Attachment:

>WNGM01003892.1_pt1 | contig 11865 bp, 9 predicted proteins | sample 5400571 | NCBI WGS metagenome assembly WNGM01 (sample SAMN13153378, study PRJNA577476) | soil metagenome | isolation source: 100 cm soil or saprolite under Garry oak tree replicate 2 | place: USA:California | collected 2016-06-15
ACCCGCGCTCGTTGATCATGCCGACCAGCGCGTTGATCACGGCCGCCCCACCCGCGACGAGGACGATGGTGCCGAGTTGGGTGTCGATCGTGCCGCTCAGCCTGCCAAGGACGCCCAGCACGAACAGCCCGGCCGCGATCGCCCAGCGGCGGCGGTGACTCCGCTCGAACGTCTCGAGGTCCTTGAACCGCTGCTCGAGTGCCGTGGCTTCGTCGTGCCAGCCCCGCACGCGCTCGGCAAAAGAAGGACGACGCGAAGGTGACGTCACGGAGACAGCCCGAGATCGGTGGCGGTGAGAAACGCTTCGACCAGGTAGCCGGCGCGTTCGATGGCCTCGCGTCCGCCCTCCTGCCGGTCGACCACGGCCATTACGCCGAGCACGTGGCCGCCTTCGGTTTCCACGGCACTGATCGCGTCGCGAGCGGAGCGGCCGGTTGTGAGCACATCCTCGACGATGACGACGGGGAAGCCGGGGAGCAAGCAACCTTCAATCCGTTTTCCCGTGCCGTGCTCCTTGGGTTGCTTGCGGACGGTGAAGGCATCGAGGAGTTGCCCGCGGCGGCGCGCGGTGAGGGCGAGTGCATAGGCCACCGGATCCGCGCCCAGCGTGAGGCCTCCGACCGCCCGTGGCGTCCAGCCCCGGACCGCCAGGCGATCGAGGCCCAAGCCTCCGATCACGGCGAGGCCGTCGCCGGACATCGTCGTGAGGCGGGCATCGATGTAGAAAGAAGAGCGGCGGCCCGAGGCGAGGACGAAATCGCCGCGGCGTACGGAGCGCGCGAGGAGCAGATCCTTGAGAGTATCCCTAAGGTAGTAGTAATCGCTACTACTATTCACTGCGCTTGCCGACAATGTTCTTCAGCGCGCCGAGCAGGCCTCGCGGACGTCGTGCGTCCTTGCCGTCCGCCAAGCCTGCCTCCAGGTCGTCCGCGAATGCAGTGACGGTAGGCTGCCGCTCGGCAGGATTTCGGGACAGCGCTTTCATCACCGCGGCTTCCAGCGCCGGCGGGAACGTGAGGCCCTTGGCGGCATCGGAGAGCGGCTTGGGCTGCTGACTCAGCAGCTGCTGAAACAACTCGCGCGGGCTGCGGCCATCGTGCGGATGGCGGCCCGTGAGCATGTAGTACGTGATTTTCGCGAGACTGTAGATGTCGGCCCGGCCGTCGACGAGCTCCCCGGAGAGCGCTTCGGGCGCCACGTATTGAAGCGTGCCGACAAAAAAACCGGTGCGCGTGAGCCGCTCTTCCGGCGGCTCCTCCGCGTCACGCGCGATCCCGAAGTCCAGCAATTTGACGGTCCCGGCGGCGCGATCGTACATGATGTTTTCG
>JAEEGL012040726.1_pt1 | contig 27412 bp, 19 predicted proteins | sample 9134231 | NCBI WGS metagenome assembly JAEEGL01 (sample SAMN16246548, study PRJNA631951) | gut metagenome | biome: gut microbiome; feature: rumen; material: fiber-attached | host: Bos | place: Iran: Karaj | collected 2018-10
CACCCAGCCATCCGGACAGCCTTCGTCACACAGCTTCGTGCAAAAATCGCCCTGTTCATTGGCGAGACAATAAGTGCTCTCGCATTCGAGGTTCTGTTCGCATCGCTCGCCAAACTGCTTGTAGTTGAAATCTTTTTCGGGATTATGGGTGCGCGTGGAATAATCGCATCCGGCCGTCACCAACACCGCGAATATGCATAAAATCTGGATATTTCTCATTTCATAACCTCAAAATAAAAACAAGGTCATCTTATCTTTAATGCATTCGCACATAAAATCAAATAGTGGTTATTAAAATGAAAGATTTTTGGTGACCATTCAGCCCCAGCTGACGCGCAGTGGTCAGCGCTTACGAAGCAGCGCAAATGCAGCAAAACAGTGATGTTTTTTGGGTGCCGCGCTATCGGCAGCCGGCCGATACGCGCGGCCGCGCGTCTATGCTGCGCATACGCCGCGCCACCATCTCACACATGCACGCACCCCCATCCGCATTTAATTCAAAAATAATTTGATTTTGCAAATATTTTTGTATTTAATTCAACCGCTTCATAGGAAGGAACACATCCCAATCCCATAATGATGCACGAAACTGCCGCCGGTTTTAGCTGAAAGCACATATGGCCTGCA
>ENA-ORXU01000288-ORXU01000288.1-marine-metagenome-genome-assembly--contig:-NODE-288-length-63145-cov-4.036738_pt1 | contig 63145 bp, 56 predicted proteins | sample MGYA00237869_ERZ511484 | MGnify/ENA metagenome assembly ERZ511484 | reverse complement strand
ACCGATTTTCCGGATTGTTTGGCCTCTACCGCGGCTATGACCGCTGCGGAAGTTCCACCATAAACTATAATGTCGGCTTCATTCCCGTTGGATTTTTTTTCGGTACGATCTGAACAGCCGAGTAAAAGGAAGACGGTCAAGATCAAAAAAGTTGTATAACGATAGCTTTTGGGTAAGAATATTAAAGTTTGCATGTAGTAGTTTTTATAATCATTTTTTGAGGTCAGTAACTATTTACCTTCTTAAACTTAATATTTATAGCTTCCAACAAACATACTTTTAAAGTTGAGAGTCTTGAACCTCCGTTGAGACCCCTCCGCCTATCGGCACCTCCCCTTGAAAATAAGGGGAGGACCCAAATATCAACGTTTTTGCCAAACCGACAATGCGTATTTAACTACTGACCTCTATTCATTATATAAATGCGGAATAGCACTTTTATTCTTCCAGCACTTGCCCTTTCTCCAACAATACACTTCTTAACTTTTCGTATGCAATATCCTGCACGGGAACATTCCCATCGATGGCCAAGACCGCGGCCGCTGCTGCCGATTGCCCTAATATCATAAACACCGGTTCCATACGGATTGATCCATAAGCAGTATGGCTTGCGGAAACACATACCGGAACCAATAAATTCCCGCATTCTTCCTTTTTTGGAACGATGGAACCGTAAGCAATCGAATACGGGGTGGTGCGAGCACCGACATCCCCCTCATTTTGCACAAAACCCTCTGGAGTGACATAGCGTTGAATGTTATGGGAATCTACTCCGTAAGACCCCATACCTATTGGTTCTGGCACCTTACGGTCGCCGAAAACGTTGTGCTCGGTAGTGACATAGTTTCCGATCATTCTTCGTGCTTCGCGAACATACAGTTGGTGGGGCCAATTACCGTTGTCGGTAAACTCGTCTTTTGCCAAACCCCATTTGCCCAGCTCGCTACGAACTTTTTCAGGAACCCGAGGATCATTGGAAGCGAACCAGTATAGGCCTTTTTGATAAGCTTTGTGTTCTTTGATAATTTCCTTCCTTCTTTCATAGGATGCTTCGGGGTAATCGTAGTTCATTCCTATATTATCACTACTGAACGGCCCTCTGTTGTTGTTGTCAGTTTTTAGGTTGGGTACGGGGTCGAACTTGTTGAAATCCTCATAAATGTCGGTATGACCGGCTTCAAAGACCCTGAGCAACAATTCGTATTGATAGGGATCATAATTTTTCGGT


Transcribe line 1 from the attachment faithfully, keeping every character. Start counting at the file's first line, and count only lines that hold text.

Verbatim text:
>WNGM01003892.1_pt1 | contig 11865 bp, 9 predicted proteins | sample 5400571 | NCBI WGS metagenome assembly WNGM01 (sample SAMN13153378, study PRJNA577476) | soil metagenome | isolation source: 100 cm soil or saprolite under Garry oak tree replicate 2 | place: USA:California | collected 2016-06-15